PODCAST: Face-Masks Are Here To Stay

As a child of the 1950s, I have seen a lot of changes in terms of safety over the years:

  • Back then, nobody wore seat belts in automobiles. Most cars didn’t even have them. Today, they are standard equipment, along with air bags. In most states, you can be issued a ticket for not wearing them, but as a kid from a different era, I still resist using them as it doesn’t feel natural to me.
  • I loved riding my bicycle just about everywhere. I took it to school every day, rode it to my Little League games, to go fishing or visit a neighbor, etc. At that time nobody wore a helmet, and yet I didn’t know of anyone falling off their bike and hurting themselves. Today it is a requirement with some states issuing fines for not wearing them. As for me, I refuse to wear a helmet as I never wore one as a child. I still think they look stupid, but people have embraced them as the government enforces their use.
  • We rode on skate boards and went down steep driveways, all without helmets and leg or arm pads, none of which existed at the time. If you were going to crash, you simply learned to slow down and fall on grass. It was no big deal. Now it is.
  • In Little League, we wore canvass “ear muffs” to protect our heads at the plate. When we would have a pick-up game though, we just wore baseball hats, just like the major leagues. Today, Little League includes full helmets with face guards.

We also played hockey without face masks, including myself as a goalie; we went down winter hills on sleds without any protection; we shot BB guns and slingshots in the fields (and No, we didn’t “shoot our eyes out”); we learned to shoot bow and arrows; we lit firecrackers; went fishing and used knives to clean our catch, and; we even played lawn darts (aka, “Jarts”). Remarkably, we all survived unscathed and enjoyed ourselves immensely. In truth, it was a glorious time to be a kid. When I describe this to parents today, they look at me like I have three eyes, that I am some kind of glutton for punishment.

The same is true with surgical face-masks. In the depths of the many influenza outbreaks we have had, very few people wore face-masks. Today, thanks to COVID-19, we are told by our government to wear them everywhere. President Biden wants to send a face-mask to each American and have us wear them until at least 2022. There are also new requirements to wear face-masks on government property, including our national parks.

The question though becomes, “When can we stop wearing them?” There are some medical institutions now questioning the effectiveness of face-masks on COVID-19; others suggest we need to wear multiple layers of face-masks.

My feeling is, face-masks are here to stay. It is now the “new normal,” just like seat belts, helmets, and other safety equipment. Even if 100% of the American public was properly vaccinated, we would still be asked to wear face-masks. Why? Because government officials will claim there is a new “strain” of some kind which will likely come and go in perpetuity. So, in all likelihood, the government will never tell us to put the masks away. It is not in their best interest to do so as it represents a form of control and is deemed to be politically correct to wear, particularly among Democrats.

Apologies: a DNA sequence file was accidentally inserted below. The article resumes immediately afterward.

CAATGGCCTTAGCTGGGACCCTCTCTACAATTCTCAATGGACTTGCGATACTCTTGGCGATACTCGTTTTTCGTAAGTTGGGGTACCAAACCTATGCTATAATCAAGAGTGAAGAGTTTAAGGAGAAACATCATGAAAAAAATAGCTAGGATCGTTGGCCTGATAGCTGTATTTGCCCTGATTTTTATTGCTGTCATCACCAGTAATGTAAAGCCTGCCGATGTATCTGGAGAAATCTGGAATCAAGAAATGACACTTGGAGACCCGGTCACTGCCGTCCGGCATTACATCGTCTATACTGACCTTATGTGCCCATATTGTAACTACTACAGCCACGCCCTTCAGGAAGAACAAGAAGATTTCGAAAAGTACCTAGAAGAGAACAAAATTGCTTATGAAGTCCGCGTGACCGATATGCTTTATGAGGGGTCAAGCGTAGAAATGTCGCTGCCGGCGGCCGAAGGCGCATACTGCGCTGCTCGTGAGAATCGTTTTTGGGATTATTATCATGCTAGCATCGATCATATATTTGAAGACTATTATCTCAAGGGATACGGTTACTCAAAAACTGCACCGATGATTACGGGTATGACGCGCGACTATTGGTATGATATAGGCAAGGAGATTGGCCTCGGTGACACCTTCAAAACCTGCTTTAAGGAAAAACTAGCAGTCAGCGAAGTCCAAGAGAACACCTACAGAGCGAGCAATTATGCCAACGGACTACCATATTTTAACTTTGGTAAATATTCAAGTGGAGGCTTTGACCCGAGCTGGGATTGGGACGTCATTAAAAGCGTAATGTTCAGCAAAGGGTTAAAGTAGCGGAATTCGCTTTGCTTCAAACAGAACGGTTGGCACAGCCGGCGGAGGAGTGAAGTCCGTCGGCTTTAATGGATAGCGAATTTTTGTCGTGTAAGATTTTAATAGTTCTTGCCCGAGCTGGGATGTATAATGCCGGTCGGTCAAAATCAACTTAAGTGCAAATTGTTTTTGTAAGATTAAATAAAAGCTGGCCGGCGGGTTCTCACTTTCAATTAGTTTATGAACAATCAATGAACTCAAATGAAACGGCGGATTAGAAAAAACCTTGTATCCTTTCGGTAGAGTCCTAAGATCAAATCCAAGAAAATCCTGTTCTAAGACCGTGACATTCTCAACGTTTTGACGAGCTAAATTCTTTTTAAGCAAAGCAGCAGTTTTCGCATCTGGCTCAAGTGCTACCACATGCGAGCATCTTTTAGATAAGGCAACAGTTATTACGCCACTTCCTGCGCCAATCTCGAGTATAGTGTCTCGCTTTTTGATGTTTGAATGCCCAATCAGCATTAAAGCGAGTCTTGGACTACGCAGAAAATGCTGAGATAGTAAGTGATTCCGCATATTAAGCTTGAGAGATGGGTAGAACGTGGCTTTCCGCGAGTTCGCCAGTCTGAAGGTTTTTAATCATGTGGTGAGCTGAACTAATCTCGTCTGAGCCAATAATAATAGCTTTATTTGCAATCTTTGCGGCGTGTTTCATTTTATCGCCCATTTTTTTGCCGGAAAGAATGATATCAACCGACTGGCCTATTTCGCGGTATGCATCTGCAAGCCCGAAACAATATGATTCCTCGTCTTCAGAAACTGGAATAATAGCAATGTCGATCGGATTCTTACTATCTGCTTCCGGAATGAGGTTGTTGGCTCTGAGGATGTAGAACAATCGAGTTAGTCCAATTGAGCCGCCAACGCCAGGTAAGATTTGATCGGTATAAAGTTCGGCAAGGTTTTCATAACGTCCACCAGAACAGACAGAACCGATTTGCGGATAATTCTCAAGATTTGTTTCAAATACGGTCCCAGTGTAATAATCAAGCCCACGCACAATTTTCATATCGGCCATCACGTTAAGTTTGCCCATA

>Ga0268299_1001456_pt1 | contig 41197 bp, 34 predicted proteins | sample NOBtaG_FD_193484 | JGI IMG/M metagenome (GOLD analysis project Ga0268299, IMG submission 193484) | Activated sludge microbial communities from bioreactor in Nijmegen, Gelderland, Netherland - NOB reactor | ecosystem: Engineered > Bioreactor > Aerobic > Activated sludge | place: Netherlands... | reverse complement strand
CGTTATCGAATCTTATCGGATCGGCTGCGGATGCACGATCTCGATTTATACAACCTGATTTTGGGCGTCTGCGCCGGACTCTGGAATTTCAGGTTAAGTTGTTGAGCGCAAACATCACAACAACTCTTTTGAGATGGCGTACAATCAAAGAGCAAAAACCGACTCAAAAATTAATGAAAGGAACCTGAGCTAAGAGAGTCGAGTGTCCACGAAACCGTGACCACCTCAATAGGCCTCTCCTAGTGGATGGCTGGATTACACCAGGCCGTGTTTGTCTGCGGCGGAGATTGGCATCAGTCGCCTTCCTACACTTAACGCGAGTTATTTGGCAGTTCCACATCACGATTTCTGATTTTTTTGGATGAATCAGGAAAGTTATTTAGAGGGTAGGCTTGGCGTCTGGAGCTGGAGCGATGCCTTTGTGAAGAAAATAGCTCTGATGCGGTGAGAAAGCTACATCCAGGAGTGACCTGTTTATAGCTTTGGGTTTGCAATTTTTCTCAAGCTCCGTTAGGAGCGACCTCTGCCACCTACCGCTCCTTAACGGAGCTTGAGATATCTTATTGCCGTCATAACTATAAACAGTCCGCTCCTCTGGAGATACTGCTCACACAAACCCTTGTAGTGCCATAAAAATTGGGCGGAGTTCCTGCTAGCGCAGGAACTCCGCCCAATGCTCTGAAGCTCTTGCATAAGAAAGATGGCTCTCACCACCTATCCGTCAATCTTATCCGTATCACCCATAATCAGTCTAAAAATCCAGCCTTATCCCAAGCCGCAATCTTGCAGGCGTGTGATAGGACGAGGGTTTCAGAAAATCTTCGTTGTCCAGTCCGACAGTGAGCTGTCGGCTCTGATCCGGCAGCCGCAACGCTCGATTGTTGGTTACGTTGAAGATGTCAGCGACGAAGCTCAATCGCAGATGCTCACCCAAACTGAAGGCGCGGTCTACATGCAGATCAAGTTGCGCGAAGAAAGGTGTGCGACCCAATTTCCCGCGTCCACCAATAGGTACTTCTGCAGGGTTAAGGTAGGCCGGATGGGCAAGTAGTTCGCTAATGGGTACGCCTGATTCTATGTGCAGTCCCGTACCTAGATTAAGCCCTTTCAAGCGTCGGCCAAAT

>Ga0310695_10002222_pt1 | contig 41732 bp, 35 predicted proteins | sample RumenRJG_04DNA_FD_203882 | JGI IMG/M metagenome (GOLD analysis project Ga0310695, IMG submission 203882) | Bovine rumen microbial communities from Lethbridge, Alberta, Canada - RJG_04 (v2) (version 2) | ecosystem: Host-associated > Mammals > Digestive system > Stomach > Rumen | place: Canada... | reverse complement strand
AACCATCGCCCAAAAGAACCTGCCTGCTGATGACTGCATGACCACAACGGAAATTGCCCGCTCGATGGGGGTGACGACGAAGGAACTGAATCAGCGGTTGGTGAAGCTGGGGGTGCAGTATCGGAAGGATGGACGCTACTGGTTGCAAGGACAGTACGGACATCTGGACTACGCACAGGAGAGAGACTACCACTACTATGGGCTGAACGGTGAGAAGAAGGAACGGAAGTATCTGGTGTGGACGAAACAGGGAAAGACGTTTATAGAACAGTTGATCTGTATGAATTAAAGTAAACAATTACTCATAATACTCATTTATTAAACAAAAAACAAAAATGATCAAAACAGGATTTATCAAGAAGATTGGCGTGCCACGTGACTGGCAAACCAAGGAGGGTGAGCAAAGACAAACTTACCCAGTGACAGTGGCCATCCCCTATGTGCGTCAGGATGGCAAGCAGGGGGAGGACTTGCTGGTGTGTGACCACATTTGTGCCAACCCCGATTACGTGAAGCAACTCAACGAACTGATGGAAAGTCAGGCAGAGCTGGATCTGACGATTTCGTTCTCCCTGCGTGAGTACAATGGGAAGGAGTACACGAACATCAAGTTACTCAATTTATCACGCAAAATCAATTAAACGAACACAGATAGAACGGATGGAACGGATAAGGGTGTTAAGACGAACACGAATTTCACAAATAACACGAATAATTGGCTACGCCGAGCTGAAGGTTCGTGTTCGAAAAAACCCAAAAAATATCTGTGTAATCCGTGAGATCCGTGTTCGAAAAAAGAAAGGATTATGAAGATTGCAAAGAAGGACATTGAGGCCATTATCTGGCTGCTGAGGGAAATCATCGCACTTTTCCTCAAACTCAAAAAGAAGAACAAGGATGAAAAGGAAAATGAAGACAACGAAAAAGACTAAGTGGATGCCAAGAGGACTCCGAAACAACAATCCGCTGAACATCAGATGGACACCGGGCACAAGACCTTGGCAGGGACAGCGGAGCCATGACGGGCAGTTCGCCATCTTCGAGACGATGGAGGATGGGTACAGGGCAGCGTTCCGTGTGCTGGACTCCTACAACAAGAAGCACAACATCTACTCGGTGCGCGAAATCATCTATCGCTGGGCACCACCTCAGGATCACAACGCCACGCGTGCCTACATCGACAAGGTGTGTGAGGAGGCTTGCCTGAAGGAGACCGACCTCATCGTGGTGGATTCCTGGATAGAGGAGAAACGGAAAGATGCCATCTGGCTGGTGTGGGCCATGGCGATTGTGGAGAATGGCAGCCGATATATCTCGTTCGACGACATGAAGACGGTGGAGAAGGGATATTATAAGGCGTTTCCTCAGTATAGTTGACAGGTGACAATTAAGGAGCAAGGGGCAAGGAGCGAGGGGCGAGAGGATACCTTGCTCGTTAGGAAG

Even if the government declared “the coast is clear,” people will likely continue to wear face-masks in supermarkets, social gatherings, at work and school, and wherever. The government has created a new habit, which people will be reluctant to give up. Years from now, you will tell your grandchildren, “I remember when I was a kid, we never wore face-masks, not until the government mandated their use.” They will look at you and say, “Wow, you are really old, aren’t you?”

You will know face-masks are a permanent fixture of our society when you start seeing television commercials featuring designer masks. They will likely be embraced by the fashion industry who will use it as an excuse for changing our wardrobe. Over time, we’ll look like a nation of holdup artists ready to stickup gas stations and convenience stores.

As for me, like I said, I’m a child of the 1950s. I will continue to resist seat belts and helmets. Heck, I’ll even play a game of lawn darts if anyone has them. And I have no intention of wearing face-masks 24/7. I guess I like to live on the edge.

(I would like to give a tip of the hat to A.R. in Dunedin for the inspiration for this piece).

Keep the Faith!

P.S. – For a listing of my books, click HERE.

EDITORS NOTE: This Bryce is Right podcast is republished with permission. ©All rights reserved. All trademarks both marked and unmarked belong to their respective companies.

1 reply
  1. Bob
    Bob says:

    Now-a-days if you use a BB gun people will call the cops thinking it’s a real gun then the police will shoot a kid to death thinking it was a real gun despite the orange tip on the end.

    Reply

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